The recent crisis was entirely "financial." There was no sudden crisis of production capacity. Labor did not suddenly die off in some plague. Machines and factories did not burn to the ground. Food was not destroyed in horrible locust attacks. Pollution (while a real problem) did not suddenly make all sorts of farmland unusable. We did not suddenly run out of metal or stone or wood or plastic. Nor was there suddenly a tipping point where a bunch of people were born all at once and suddenly we outstripped our production capacity. If anything, abundance is the problem; a lot less than 100% of the population is now able to produce everything needed (and even, within reason, wanted) by the entire population. This shouldn't be a problem, in fact it is absurd to view this as anything less than a triumph of human ingenuity, and yet because of how we have bootstrapped distribution to participation in production (the problem of "unemployment") it is a problem.

When machines replace workers...this shouldn't be seen as problematic! It should be seen as liberating. If a machine is more efficient at doing the job of a worker, can produce more, that's great! There is no reason to limit production for reasons of distribution or finance. Production capacity should work at maximum at all times, and the financial/distribution system should be tailored to this situation. The current problem is, as I mentioned above, that distribution has been bootstrapped to employment, to participation in production. So, suddenly, if a machine replaces a worker, he sees it as a bad thing; he no longer has a job, and the money that would formerly have gone to his wages now goes to the owner of the machine (some fat-cat capitalist, who owns the capital.)

Of course, the final extreme outcome we can imagine of this situation proves it's absurdity: finally, "the 1%" eventually replace all labor with machines, and then just keep the produce of those machines for themselves, and leave the rest of us as "surplus population." Perhaps we imagine the government taxing "the 1%" at exorbitant rates in order to re-distribute goods to the rest of us (making us dependent on the State in a servile fashion). Or perhaps we really know some massive revolution would happen to distribute capital to everyone in the fashion of land re-distribution schemes in Latin America and such.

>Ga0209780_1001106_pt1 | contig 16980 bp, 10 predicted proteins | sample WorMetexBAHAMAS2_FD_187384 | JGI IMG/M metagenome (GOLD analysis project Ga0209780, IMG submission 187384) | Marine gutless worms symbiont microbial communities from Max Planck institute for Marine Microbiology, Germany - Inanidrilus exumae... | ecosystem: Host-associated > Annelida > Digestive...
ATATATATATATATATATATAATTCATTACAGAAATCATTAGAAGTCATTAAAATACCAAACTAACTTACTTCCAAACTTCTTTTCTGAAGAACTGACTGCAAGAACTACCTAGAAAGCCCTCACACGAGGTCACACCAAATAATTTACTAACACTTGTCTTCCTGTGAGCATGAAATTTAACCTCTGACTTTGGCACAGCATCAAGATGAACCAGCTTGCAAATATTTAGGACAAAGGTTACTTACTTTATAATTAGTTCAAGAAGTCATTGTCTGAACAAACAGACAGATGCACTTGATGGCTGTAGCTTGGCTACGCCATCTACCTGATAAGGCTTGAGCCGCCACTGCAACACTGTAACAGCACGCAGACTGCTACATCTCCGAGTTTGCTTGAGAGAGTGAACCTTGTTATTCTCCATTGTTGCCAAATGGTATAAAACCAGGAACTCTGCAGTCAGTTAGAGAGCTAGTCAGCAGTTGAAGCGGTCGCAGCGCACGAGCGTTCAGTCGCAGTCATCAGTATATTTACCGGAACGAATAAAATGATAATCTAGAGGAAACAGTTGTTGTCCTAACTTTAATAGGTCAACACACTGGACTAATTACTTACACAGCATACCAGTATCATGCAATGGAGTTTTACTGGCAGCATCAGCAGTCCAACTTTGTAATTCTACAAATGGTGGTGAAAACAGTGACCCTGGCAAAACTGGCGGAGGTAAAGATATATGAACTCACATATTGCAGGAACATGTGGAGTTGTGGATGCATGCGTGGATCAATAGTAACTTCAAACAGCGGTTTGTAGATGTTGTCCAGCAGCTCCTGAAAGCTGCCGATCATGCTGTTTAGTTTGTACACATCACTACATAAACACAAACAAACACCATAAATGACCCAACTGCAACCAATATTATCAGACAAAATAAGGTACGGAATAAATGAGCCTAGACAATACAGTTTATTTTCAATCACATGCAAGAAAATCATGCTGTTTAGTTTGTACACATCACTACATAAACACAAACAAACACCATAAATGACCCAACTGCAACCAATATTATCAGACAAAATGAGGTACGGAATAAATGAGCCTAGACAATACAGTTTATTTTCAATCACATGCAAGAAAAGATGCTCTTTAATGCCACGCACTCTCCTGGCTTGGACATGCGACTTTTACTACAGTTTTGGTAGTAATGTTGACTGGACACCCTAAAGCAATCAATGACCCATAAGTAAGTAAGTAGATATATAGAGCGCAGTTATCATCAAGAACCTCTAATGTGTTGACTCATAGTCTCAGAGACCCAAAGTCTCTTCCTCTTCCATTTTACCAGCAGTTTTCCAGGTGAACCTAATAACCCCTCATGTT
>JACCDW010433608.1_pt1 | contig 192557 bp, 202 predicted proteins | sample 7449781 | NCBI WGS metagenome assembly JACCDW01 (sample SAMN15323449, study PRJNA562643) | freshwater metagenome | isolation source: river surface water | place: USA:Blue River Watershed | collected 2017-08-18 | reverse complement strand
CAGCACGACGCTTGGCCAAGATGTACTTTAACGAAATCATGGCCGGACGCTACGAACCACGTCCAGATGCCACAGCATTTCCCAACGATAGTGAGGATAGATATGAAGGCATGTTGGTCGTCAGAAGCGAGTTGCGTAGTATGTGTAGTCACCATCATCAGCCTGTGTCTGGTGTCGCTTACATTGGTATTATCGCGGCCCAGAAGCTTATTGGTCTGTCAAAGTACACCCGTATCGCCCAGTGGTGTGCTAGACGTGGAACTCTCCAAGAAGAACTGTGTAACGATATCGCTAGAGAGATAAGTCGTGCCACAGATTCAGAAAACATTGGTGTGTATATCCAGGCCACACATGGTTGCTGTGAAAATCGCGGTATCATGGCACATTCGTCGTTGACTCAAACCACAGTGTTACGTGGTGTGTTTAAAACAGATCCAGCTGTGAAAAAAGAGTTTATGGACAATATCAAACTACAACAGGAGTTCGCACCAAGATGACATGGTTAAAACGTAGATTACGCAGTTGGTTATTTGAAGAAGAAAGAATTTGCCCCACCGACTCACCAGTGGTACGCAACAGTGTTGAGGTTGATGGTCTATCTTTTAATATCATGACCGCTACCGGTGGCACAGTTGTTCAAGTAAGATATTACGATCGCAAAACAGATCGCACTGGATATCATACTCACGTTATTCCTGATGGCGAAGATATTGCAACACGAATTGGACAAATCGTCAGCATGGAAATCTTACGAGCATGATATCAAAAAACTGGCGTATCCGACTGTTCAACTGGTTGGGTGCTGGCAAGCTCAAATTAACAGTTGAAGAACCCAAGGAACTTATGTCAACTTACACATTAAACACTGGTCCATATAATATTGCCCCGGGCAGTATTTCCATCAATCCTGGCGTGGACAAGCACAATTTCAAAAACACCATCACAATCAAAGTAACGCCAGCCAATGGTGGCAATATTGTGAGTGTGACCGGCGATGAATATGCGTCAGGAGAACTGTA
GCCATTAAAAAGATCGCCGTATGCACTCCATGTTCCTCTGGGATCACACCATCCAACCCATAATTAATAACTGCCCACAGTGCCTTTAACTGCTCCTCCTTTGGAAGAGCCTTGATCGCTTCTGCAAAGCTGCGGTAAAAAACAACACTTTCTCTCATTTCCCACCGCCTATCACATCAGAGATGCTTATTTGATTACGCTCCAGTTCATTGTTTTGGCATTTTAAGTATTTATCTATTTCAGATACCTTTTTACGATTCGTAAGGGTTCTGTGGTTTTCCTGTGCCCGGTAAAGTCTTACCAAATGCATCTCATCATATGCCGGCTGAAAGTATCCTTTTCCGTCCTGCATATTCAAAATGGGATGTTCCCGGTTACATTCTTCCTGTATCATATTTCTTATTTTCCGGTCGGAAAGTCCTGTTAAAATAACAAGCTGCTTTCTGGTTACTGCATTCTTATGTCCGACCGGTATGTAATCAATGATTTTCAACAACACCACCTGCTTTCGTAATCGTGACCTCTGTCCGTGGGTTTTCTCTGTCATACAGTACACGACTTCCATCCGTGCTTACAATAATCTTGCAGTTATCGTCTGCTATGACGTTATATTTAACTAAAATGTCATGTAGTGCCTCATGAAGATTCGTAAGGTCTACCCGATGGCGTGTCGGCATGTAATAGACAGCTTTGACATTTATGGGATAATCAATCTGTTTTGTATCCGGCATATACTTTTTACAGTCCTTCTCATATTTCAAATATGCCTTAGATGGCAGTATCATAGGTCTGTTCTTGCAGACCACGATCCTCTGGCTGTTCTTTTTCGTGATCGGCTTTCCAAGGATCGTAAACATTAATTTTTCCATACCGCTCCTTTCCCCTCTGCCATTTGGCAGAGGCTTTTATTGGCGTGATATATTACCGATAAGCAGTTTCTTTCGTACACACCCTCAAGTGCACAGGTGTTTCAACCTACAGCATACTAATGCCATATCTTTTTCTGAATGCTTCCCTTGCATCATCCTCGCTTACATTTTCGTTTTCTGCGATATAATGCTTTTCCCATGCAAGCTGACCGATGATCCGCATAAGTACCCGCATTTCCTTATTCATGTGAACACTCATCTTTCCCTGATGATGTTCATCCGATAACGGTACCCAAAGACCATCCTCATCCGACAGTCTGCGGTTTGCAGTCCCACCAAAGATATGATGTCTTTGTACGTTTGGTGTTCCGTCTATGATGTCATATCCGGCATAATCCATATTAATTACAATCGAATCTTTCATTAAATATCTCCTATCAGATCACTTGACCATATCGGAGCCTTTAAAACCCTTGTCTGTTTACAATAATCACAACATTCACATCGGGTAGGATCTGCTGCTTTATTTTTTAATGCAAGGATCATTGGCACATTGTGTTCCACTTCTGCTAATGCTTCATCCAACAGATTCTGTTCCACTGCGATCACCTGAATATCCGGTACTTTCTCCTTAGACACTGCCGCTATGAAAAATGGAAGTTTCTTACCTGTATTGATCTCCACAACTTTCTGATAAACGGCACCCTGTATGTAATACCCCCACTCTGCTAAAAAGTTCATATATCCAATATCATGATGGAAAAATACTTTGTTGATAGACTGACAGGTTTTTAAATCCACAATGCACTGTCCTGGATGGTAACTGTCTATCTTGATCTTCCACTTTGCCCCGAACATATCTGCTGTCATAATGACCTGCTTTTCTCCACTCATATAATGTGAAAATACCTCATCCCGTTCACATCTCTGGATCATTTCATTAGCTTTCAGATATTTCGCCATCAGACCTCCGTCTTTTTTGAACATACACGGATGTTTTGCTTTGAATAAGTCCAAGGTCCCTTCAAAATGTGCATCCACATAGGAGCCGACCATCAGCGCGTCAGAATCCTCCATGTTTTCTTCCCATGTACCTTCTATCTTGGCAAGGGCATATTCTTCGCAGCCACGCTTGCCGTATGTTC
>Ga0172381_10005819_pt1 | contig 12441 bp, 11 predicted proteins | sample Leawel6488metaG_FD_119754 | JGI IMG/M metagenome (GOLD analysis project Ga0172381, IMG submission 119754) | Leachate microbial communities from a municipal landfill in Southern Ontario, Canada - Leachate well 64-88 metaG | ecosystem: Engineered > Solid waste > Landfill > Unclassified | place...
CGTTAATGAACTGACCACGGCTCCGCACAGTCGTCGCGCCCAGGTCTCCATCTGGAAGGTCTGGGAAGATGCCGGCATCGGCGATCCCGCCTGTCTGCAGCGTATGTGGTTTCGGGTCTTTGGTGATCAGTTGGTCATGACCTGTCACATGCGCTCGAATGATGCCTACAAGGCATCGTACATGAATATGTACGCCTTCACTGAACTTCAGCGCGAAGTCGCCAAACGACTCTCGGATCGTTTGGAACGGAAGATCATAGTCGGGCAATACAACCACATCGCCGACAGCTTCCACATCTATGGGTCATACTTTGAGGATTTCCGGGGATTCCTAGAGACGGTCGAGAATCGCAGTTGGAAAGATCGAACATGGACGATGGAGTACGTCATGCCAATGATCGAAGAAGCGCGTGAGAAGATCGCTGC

However, there should never be a need to re-distribute wealth; it should be distributed correctly in the first place! Any distribution system that is dependent on constant "correction" or "adjustment" in the form of "re-distribution"...obviously has serious problems. It clearly needs to be changed to distribute correctly the first time around, rather than needing to re-distrubute through some sort of coercive force (be it of the State through taxation, or a less orderly revolution).

In reality, we are faced with a "problem" that shouldn't be a problem at all: technology is making it so that (even though our population has reached 7 billion and will continue growing to at least several billion more before peaking) we simply do not need "full employment" to produce everything. Technology is meant to free man from labor, and it's doing just that...and this is seen as a problem. Because we have tied distribution to participation in production, to "employment," or else to owning the capital, the means of production, and thus taking in the income when the goods are sold. But this is clearly becoming outmoded.

This brings us around to the second issue I said that the reflection on the nature of money raises, which is how money is created. Under our current system, money is created as debt. Banks are authorized to lend money into existence (they do not lend from deposits as people imagine, even if certain reserve requirements may create a vague link between how much new money a bank can loan into existence and how much they have on deposit.) Money in our current system is created privately, money is just credit after all.

This, however, is the source of the inequality. The truth is, even if we redistributed all the capital in some great revolution tomorrow, I would bet that within a generation or two, the inequality would be right back at the levels it's at. There is a natural inequality among human beings in terms of their financial cleverness (moral/ethical or not) and you can be sure that redistributed capital would not stay redistributed evenly for long.